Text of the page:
black as ebony. At the time of the decoration of the 
sleeping-room below, and the improvements made in 
the parlour, the ancient furniture, which had been 
bought at various epochs, had been carried upstairs. 
There was a great carved chest of the Renaissance 
period, a table and chairs which dated from the reign 
of Louis XIII., an enormous bedstead, style Louis XIV., 
and a very handsome wardrobe, Louis XY. In the 
middle of these venerable old things a white porcelain 



THE DREAM 73 

stove, and the little toilet-table, covered with a pretty 
oilcloth, seemed out of place and to mar the dull har- 
mony. Curtained with an old-fashioned rose-coloured 
chintz, on which were bouquets of heather, so faded that 
the colour had become a scarcely perceptible pink, the 
enormous bedstead preserved above all the majesty of 
its great age. 

But what pleased Angelique more than anything 
else was the little balcony on which the window opened. 
Of the two original windows, one of them, that at the 
left, had been closed by simply fastening it with nails, 
and the balcony, which formerly extended across the 
front of the building, was now only before the window 
at the right. As the lower beams were still strong, a 
new floor had been made, and above it an iron railing 
was firmly attached in place of the old worm-eaten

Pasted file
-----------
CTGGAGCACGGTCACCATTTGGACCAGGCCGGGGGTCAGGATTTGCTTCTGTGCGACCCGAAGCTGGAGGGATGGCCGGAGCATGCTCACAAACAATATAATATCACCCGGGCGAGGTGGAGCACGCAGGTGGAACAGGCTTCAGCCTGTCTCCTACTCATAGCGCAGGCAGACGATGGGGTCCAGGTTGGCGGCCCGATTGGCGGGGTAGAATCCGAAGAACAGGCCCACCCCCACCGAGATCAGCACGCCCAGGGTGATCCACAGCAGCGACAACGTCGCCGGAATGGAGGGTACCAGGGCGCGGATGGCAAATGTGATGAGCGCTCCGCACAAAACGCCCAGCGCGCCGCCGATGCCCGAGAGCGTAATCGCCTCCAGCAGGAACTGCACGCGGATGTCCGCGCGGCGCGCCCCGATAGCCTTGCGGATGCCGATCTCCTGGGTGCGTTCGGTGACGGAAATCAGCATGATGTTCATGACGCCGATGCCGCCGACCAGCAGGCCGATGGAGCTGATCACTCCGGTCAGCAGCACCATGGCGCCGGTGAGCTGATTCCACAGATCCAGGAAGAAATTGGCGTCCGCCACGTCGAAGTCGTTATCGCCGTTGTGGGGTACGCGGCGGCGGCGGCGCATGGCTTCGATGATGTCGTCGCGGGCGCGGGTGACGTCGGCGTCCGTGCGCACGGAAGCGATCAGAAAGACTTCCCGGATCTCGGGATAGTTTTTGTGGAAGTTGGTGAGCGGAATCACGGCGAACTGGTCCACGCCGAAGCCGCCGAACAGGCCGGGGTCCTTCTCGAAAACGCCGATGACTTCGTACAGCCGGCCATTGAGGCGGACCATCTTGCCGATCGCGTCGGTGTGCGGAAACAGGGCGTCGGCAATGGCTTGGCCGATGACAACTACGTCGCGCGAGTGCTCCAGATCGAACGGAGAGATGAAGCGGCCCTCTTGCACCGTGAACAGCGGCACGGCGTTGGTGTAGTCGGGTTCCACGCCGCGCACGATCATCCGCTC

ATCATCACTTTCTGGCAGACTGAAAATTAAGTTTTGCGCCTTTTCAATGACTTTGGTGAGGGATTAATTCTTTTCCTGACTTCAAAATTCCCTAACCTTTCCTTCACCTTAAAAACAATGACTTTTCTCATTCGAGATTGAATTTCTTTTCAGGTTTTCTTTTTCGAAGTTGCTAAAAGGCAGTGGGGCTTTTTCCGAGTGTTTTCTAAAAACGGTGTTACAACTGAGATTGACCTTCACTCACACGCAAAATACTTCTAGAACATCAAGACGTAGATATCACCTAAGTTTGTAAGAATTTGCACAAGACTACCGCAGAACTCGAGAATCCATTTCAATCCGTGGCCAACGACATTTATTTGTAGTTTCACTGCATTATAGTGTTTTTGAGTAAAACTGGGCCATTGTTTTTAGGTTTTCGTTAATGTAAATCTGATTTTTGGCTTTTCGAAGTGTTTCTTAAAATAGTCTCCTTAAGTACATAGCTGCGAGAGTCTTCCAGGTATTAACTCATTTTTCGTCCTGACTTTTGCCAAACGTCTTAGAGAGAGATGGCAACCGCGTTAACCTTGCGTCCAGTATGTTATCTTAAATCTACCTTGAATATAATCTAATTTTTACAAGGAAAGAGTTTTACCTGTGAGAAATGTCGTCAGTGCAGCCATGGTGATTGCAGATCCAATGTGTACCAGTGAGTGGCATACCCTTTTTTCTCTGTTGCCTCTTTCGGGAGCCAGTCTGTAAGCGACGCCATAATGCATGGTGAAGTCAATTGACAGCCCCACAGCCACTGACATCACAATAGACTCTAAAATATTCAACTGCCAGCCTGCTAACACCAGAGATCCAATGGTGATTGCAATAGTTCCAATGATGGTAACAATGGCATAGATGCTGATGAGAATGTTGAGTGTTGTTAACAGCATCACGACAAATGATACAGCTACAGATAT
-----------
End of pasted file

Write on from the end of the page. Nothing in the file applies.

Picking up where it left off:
wooden balustrade. This made a charming little 
corner, a quiet nook under the gable point, the leaden 
laths of which had been renewed at the beginning of 
the century. By bending over a little, the whole 
garden-front of the house could be seen in a very 
dilapidated state, with its sub-basement of little cut 
stones, its panels ornamented with imitation bricks, 
and its large bay window, which to-day had been made 
somewhat smaller. The roof of the great porch of the 
kitchen-door was covered with zinc. And above, the 
interduces of the top, which projected three feet or 
more, were strengthened by large, upright pieces of 
wood, the ends of which rested on the string-course of 
the first floor. All this gave to the balcony an appear- 
ance of being in a perfect vegetation of timber, as if 
in the midst of a forest of old wood, which was green 
with wallflowers and moss. 



74 THE DREAM 

Since she occupied the chamber, Angelique had 
spent many hours there, leaning over the balustrade 
and simply looking. At first, directly under her was 
the garden, darkened by the eternal shade of the ever- 
green box-trees; in the corner nearest the church, a 
cluster of small lilac-bushes surrounded an old granite 
bench ; while in the opposite corner, half hidden by a 
beautiful ivy which covered the whole wall at the end 
as if with a mantle, was a little door opening upon the